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Presumably, a more complete statement would be "If you are vaccinated and worried about this virus, go get your booster.  If (or once) you have your booster, if you're still worried, increase ventilation and limit social contact, particularly in poorly ventilated spaces.  Also, lose some weight, fatty."

The link for "Ivermectin studies looking more and more like outright fraud" seems to go to a discussion of mix and match routines.

Thanks again for doing these - I look forward to them all week!

I was planning to say this too.

IIRC, covid risk budgets arose in a group housing context - the idea was that it was an equitable way to balance the risk that your activities were presenting to your housemates, and to prevent the more risk-loving housemates from unfairly exposing risk-averse housemates to undue dangers.

If you're not concerned about the risk to people close to you, or if they're defectors who are doing whatever they want anyway, then a covid risk budget makes less sense, and OP's cost-benefit analysis makes more sense.  Of course, as pointed out upthread, if you don't trust yourself to make reasonable long-term decisions in the moment, then committing to a budget is a pretty good way of lowering overall risk.

Hah! That is definitely a weakness of my "What does Gelman have to say" strategy.

Thanks for this engagement, it's great to see.

Stepping back to a philosophical point, a lot of scientific debates come down to study design, which is at a level of expertise in statistics that is (a) over my head and (b) an area where reasonable experts apparently can often disagree.

My normal strategy is to wait for Andrew Gelman to chime in, but (a) that doesn't apply in all cases, and (b) philosophically, I can't really justify even that except in kind of a brute Bayesian sense.

I'd love to get a good sense of how confident we can be that masks work - but since I'm not competent on the stats, I guess I'll wait for the RCTs and stick with "can't hurt, may well help" until then.  (Like Vitamin D, but with a higher percentage of "may well help.")

I'm not good at expressing it formally, but I was thinking more:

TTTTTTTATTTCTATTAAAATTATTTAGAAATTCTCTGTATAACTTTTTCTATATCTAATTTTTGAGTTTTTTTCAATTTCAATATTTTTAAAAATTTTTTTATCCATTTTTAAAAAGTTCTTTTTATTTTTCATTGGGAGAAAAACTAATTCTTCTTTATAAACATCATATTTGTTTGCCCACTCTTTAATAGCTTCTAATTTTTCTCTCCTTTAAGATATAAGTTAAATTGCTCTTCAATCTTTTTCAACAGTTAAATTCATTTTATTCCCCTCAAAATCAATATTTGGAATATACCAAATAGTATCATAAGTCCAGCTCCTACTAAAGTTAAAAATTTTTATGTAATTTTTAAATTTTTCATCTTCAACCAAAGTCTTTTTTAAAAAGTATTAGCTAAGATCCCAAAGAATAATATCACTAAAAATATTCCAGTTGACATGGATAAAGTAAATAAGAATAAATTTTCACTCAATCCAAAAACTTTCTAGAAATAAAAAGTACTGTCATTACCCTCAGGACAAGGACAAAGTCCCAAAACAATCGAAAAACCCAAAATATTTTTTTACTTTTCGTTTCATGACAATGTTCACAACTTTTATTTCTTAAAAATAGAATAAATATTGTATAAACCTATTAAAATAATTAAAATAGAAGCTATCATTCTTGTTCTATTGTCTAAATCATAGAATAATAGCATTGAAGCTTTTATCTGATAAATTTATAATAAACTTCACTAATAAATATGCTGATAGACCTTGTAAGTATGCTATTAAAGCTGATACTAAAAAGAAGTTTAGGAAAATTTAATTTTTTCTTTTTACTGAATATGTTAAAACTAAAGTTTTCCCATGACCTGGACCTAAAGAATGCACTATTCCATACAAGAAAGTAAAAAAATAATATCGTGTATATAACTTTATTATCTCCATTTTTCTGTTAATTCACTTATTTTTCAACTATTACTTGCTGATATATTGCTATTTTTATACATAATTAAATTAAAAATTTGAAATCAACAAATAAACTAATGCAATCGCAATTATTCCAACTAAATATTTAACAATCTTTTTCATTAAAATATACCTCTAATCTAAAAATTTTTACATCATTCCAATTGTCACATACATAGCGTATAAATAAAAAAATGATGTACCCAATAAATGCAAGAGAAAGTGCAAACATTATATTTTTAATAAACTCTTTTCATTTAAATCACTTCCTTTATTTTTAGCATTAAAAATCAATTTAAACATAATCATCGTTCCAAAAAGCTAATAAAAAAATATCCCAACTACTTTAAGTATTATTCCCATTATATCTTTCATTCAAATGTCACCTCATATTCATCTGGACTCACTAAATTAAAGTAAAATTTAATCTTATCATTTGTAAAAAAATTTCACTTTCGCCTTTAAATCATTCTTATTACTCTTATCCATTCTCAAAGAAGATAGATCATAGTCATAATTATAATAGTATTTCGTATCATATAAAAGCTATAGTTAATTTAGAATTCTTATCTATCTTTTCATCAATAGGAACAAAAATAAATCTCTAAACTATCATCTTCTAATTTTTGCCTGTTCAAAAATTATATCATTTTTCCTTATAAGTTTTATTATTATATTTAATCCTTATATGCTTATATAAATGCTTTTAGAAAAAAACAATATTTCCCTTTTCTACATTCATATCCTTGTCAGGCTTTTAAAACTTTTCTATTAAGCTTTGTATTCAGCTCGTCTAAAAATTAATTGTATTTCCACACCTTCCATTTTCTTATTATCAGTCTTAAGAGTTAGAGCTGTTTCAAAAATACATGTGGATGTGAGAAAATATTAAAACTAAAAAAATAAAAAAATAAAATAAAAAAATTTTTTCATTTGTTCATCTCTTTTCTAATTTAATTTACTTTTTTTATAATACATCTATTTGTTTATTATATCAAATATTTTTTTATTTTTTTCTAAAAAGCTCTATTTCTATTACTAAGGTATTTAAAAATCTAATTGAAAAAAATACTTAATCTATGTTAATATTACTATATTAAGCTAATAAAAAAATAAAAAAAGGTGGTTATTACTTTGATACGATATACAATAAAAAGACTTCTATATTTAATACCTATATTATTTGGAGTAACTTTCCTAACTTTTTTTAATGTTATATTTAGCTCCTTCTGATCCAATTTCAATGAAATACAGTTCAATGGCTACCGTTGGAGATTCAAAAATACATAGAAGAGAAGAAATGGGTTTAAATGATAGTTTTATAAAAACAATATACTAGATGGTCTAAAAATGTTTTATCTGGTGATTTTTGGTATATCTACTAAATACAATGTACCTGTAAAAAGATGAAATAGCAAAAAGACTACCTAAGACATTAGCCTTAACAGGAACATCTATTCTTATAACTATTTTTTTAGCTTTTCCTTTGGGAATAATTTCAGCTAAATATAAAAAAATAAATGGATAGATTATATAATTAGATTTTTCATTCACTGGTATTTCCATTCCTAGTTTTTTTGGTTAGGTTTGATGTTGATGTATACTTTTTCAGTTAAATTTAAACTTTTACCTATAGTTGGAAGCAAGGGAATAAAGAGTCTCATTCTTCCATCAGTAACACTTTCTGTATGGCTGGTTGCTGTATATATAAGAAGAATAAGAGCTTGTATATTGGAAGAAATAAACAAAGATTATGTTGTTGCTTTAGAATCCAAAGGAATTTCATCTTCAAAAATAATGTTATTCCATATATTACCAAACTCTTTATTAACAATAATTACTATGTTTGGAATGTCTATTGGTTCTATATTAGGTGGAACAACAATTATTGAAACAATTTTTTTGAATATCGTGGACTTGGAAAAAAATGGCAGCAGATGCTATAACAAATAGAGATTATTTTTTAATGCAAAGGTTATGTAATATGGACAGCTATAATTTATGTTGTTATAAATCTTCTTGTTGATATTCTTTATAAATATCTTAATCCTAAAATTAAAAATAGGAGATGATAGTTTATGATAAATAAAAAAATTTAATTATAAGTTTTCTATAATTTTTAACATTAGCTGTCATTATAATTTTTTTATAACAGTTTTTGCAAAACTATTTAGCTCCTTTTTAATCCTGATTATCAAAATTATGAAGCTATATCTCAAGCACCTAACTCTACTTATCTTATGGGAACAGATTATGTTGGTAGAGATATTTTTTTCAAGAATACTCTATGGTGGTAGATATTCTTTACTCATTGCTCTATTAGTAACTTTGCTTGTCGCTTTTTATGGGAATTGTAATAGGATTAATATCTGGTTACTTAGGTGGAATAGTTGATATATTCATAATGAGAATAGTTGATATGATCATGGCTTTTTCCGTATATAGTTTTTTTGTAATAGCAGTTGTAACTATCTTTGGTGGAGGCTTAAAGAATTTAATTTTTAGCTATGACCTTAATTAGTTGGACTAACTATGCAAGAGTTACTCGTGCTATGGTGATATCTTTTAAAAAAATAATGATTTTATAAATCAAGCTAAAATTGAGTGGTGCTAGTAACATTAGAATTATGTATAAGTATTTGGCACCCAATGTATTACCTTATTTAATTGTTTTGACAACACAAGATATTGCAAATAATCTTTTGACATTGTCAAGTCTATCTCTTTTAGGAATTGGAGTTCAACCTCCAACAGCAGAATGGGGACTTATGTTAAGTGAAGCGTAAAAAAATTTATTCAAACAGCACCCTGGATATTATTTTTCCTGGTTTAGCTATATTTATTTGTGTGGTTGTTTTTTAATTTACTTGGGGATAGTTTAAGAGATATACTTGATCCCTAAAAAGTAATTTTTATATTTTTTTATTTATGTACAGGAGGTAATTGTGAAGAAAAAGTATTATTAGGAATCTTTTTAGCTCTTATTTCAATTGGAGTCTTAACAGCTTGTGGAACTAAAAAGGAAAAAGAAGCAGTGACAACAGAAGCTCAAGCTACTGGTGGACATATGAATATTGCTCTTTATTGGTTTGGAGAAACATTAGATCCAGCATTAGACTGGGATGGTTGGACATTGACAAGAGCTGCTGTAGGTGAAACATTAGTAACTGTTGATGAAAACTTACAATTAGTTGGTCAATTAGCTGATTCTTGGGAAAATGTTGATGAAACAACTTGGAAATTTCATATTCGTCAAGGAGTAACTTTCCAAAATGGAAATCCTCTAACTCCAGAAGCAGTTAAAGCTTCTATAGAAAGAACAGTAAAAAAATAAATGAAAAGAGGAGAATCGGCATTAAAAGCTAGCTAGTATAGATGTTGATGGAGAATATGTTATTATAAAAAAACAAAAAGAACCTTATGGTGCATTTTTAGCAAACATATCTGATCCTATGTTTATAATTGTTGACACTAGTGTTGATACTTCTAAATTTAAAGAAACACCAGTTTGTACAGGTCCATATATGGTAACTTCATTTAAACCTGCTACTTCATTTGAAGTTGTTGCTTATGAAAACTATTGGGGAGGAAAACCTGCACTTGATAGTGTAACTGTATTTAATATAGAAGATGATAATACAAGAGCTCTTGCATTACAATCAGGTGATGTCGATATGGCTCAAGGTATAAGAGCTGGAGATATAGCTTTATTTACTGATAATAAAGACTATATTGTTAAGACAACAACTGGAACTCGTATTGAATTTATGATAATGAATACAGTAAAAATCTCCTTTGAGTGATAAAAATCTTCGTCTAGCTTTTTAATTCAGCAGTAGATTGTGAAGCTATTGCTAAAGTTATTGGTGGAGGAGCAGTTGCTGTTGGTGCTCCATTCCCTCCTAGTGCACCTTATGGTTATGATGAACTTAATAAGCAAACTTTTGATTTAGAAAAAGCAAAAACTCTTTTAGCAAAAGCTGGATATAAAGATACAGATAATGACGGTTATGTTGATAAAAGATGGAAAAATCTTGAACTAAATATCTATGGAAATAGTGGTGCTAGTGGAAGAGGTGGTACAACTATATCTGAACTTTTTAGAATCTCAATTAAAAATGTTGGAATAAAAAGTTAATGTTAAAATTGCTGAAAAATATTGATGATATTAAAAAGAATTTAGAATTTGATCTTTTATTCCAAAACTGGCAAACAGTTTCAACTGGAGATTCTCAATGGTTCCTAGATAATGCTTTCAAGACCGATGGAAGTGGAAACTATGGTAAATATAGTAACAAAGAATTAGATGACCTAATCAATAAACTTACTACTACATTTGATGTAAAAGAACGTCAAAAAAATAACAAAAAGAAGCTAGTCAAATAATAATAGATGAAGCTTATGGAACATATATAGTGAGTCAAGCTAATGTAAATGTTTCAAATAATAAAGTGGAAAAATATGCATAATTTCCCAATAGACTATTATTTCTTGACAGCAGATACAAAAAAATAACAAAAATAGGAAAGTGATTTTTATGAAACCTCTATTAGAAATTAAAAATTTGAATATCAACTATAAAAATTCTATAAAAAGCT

1. Expected total utility to my friend of going to a bar with her granddaughters > expected total value to her of staying home,* but the the expected utility to society of her going to the bar with her grandkids is negative.
  2. As long as enough other people stay home, on the other hand, the social costs of her going out are  not as high as they would be if more people went out.
  3. On the third hand, even if a bunch of people going out increases the cost (to both herself and society) of her going out, watching other people defect makes her feel like a sucker.

*She's in her late 70s, and my feeling is she's don't the math and figures she may not have that many good years left, so she didn't want to miss out on one, even if it increased her life expectancy.

My intuition is that people get confused whether they're measuring the risk to themselves or the risk to society from their Covid decisions.  

  • It seems like a lot of people I know have decided that they'd rather accept the increased risk of serious injury or death rather than have a substantially reduced quality of life for a year or two.  Ok, fine. (Although it's hard to measure small risks.)
  • On the other hand, the other problem is that even if the person is accepting the risk for themselves, I'm not sure they're processing the risk that somebody else gets seriously ill or dies.

It might be that public pressure focusing on the risk to each of us is obscuring some of the risk to other people, or it might just be a collective action problem - if a mayor encourages other people to be vigilant about Covid from his beach vacation in Mexico, well, that does much less damage as long as everybody else follows his advice.

Not sure of all the costs, but my wife and daughter are in one of the trials, and they're each getting paid $1,600 on completion. They also have regular testing visits (not sure how often, though).  Depending on your assumption of how many trials are successful, that might get you a decent part of the way to $10,000 per participant in a successful trial.

I think the "strictly implies" may be stealing a base.

Yes, being convinced of the existence of the AI would make the man rethink the aspects of his religion that he believes renders an AI impossible, but he could update that and keep the rest. From his perspective, he'd have the same religion, but updated to account for the belief in AIs.

I wrote a long post saying what several people had already said years ago, then shortened it. Still, because this post has made me mad for years:

1) Of COURSE people can agree to disagree! If not, EY is telling this guy that no two rationalists currently disagree about anything. If THAT were true, it's so fascinating that it should have derailed the whole conversation!

(Leaving aside, for the moment, the question of whether Aumann's theory "requires" a rationalist to agree with a random party goer. If it really did, then the party goer could convince EY by simply refusing to change his mind.)

2) Presumably, if EY did produce an AI to the party-goer's satisfaction, he would be most likely to update his religious beliefs to include the existence of AIs.

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